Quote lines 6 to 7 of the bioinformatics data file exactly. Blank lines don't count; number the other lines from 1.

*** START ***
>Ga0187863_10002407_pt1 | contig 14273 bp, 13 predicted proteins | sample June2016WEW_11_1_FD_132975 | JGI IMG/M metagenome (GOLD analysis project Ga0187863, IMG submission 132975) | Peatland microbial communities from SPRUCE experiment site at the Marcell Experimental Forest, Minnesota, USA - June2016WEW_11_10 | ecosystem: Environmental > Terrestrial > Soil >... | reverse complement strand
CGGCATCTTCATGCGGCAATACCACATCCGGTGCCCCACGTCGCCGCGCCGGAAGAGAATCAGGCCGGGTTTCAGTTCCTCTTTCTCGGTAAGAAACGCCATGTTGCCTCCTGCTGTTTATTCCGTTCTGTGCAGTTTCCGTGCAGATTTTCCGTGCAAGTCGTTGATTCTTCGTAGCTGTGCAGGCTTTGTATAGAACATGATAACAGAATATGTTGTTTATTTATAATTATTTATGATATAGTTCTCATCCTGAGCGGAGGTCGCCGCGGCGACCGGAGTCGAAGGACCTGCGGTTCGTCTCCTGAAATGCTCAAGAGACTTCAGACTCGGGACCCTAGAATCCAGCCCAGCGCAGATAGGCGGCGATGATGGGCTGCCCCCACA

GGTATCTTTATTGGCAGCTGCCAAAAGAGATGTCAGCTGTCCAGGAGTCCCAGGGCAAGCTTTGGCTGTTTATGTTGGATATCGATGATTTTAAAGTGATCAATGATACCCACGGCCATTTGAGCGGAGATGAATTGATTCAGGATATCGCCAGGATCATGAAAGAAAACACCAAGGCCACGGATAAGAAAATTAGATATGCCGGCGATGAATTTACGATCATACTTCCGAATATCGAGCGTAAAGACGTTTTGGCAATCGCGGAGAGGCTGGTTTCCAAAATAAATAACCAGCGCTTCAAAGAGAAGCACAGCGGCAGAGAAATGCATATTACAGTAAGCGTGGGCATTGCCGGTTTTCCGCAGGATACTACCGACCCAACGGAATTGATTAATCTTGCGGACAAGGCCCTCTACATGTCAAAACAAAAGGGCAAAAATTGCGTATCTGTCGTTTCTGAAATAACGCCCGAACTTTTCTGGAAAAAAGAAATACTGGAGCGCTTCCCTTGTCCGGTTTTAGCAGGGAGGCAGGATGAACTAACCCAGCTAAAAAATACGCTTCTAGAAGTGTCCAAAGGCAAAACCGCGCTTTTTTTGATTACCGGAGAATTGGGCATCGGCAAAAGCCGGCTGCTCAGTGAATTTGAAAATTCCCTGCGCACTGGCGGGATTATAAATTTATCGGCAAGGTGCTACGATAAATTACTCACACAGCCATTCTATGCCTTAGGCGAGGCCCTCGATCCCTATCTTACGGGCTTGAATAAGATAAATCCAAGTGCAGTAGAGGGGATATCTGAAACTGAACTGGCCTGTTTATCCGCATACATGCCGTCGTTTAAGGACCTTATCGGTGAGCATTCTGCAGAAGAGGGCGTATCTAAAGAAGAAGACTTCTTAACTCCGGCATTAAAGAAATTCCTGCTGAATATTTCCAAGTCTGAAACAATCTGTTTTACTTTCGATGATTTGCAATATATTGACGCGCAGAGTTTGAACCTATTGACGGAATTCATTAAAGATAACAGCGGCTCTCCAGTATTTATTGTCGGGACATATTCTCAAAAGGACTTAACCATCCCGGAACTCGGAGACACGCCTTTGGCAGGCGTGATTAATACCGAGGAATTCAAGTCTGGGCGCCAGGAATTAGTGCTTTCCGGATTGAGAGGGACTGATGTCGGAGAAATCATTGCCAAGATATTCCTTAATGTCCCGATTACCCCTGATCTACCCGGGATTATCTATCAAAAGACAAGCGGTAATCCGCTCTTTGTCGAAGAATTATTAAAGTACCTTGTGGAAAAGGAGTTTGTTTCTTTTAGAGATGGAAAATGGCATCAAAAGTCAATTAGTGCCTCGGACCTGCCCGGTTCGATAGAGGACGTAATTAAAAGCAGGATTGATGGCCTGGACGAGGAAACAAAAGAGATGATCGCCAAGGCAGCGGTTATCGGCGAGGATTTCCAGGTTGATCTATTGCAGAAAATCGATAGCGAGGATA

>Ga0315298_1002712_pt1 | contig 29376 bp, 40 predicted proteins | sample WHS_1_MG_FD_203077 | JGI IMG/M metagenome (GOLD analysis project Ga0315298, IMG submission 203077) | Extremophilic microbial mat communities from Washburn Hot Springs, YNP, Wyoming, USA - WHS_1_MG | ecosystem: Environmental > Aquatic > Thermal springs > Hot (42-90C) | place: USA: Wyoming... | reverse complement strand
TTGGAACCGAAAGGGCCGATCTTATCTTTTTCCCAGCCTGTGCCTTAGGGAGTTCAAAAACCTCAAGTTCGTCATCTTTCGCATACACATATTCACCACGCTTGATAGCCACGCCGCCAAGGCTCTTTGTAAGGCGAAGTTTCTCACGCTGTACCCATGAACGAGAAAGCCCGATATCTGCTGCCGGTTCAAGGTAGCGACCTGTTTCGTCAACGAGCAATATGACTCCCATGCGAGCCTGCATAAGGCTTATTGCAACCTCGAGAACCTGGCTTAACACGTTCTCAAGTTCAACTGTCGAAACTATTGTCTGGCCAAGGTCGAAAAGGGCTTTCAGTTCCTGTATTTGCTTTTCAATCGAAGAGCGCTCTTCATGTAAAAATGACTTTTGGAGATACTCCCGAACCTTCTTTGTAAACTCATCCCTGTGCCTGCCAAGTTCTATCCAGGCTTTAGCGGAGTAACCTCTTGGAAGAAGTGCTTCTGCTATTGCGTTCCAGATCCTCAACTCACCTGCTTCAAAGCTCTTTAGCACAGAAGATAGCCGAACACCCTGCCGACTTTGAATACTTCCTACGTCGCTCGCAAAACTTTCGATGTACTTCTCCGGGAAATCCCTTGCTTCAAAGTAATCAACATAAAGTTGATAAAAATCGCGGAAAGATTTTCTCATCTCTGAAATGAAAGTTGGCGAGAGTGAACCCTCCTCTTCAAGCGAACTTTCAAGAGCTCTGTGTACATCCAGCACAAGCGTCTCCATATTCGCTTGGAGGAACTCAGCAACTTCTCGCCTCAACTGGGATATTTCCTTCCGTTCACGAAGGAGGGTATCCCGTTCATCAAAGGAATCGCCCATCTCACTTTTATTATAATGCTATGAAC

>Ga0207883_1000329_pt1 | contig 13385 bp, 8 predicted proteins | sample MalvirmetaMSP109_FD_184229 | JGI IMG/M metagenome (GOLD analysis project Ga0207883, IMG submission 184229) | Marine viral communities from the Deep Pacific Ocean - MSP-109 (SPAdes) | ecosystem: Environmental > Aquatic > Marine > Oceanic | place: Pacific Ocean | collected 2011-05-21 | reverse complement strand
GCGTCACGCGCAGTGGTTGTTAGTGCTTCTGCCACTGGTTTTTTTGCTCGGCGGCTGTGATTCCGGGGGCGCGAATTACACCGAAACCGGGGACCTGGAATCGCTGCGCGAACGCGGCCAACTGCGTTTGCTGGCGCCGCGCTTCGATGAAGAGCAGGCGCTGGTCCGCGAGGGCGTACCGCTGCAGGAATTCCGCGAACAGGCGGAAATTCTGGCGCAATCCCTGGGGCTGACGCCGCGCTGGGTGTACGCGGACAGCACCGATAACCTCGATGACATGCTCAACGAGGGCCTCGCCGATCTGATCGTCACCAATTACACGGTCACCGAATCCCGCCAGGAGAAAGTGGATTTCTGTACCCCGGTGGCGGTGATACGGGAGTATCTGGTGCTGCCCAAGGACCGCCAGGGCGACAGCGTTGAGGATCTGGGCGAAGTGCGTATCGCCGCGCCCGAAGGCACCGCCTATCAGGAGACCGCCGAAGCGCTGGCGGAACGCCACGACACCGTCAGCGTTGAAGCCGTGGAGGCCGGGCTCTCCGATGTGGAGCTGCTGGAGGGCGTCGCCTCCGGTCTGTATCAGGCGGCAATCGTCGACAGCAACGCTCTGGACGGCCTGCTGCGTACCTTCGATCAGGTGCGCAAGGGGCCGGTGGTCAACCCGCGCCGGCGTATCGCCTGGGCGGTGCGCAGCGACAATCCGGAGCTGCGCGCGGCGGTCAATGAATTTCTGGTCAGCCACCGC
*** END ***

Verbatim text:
>Ga0207883_1000329_pt1 | contig 13385 bp, 8 predicted proteins | sample MalvirmetaMSP109_FD_184229 | JGI IMG/M metagenome (GOLD analysis project Ga0207883, IMG submission 184229) | Marine viral communities from the Deep Pacific Ocean - MSP-109 (SPAdes) | ecosystem: Environmental > Aquatic > Marine > Oceanic | place: Pacific Ocean | collected 2011-05-21 | reverse complement strand
GCGTCACGCGCAGTGGTTGTTAGTGCTTCTGCCACTGGTTTTTTTGCTCGGCGGCTGTGATTCCGGGGGCGCGAATTACACCGAAACCGGGGACCTGGAATCGCTGCGCGAACGCGGCCAACTGCGTTTGCTGGCGCCGCGCTTCGATGAAGAGCAGGCGCTGGTCCGCGAGGGCGTACCGCTGCAGGAATTCCGCGAACAGGCGGAAATTCTGGCGCAATCCCTGGGGCTGACGCCGCGCTGGGTGTACGCGGACAGCACCGATAACCTCGATGACATGCTCAACGAGGGCCTCGCCGATCTGATCGTCACCAATTACACGGTCACCGAATCCCGCCAGGAGAAAGTGGATTTCTGTACCCCGGTGGCGGTGATACGGGAGTATCTGGTGCTGCCCAAGGACCGCCAGGGCGACAGCGTTGAGGATCTGGGCGAAGTGCGTATCGCCGCGCCCGAAGGCACCGCCTATCAGGAGACCGCCGAAGCGCTGGCGGAACGCCACGACACCGTCAGCGTTGAAGCCGTGGAGGCCGGGCTCTCCGATGTGGAGCTGCTGGAGGGCGTCGCCTCCGGTCTGTATCAGGCGGCAATCGTCGACAGCAACGCTCTGGACGGCCTGCTGCGTACCTTCGATCAGGTGCGCAAGGGGCCGGTGGTCAACCCGCGCCGGCGTATCGCCTGGGCGGTGCGCAGCGACAATCCGGAGCTGCGCGCGGCGGTCAATGAATTTCTGGTCAGCCACCGC